Romanticism and Philosophy
in an Historical Age
About this Hypertext | About the Romantic Cricles Praxis Series | About the Contributors
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Karen Weisman is Associate Professor of English at the University of Toronto. She is the author of Imageless Truths: Shelley's Poetic Fictions (University of Pennsylvania, 1994), as well as several articles on Romantic and contemporary literature and cultural theory. She is currently completing a book on constructions of subjectivity since Romanticism.
Thomas Pfau is Associate Professor of English and German at Duke University. He has published articles in a number of journals and essay collections, including Studies in Romanticism, New Literary History, Journal of the History of Ideas, MLN, MLQ, Keats-Shelley Journal, and Romanticism. He has translated and edited two books, Friedrich Hölderlin: Essays and Letters on Theory (SUNY Press, 1987), and Idealism and the Endgame of Theory: Three Essays by F. W. J. Schelling (SUNY Press, 1994). In addition, he is co-editor of and contributor to Political and Cultural Dissolution in Romanticism, a special issue of South Atlantic Quarterly (Summer 1996) and of Lessons of Romanticism (Duke UP, 1998). He is also the author of Wordsworth's Profession: Form, Class, and the Logic of Early Romantic Cultural Production (Stanford UP, 1997). At present, he is working on a study tentatively entitled The Voice in Exile: Lyricism and the Historicity of Romantic Affect, 1794-1840, a study of theoretical and lyric conceptions of interiority in English and German Romanticism. His principal areas of interests are 18th- and 19th-century intellectual, cultural, and literary history, with an emphasis on English Romanticism and on German Romantic theory and poetry.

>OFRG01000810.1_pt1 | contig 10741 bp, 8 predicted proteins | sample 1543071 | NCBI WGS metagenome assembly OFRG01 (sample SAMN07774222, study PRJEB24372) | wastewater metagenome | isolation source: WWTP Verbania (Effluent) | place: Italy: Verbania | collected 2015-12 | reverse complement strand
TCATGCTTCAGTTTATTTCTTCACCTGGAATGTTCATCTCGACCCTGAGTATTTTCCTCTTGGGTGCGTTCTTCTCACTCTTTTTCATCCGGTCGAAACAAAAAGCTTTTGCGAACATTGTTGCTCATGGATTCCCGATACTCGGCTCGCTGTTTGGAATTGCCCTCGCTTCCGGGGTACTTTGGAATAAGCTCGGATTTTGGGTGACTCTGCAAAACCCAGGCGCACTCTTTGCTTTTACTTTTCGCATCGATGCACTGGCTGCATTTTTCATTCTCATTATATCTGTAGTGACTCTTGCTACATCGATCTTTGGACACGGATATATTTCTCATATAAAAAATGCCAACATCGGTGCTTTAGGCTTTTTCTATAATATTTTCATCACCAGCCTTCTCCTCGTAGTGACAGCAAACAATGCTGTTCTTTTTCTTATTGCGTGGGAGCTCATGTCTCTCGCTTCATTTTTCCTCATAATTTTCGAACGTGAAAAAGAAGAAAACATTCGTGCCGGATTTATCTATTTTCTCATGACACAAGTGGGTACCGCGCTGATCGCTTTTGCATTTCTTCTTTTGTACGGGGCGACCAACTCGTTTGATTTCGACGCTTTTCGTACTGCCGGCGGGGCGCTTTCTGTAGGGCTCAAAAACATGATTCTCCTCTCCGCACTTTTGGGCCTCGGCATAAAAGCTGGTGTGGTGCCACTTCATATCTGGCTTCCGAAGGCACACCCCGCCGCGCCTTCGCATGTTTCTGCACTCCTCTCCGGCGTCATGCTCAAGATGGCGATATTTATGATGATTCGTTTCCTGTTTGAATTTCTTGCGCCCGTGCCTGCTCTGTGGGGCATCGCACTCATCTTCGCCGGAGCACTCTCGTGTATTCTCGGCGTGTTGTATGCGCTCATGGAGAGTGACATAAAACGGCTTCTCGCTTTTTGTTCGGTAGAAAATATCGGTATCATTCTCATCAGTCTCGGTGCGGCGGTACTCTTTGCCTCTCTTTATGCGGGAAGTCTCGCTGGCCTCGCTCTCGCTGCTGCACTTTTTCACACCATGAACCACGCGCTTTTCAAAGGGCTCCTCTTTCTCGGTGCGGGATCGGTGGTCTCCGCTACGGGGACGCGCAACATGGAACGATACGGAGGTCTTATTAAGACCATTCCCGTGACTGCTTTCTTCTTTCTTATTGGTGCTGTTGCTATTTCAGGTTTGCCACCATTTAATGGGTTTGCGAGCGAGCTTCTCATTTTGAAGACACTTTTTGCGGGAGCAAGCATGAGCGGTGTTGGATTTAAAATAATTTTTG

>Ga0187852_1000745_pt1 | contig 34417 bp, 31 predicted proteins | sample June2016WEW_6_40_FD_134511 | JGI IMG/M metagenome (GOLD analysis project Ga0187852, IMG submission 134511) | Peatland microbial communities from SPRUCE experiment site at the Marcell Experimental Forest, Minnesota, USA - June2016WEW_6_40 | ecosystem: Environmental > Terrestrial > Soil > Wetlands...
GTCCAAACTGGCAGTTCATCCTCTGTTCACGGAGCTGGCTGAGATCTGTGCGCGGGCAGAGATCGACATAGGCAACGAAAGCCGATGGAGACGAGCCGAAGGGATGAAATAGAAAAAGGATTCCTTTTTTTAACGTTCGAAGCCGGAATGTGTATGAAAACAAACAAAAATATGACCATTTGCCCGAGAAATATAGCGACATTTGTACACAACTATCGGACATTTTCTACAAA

Theresa Kelley is Professor of English at the University of Texas at Austin. She is author of Wordsworth's Revisionary Aesthetics (Cambridge UP, 1988), Reinventing Allegory (Cambridge UP, 1997), and co-editor with Paula Feldman of Romantic Women Writers: Voices and Counter-voices (UP of New England 1995), as well as numerous essays on Romantic poetics, rhetoric, philosophy, and art. She is currently working on the representational status of botany in Romantic culture and on passion and subjectivity in Romanticism.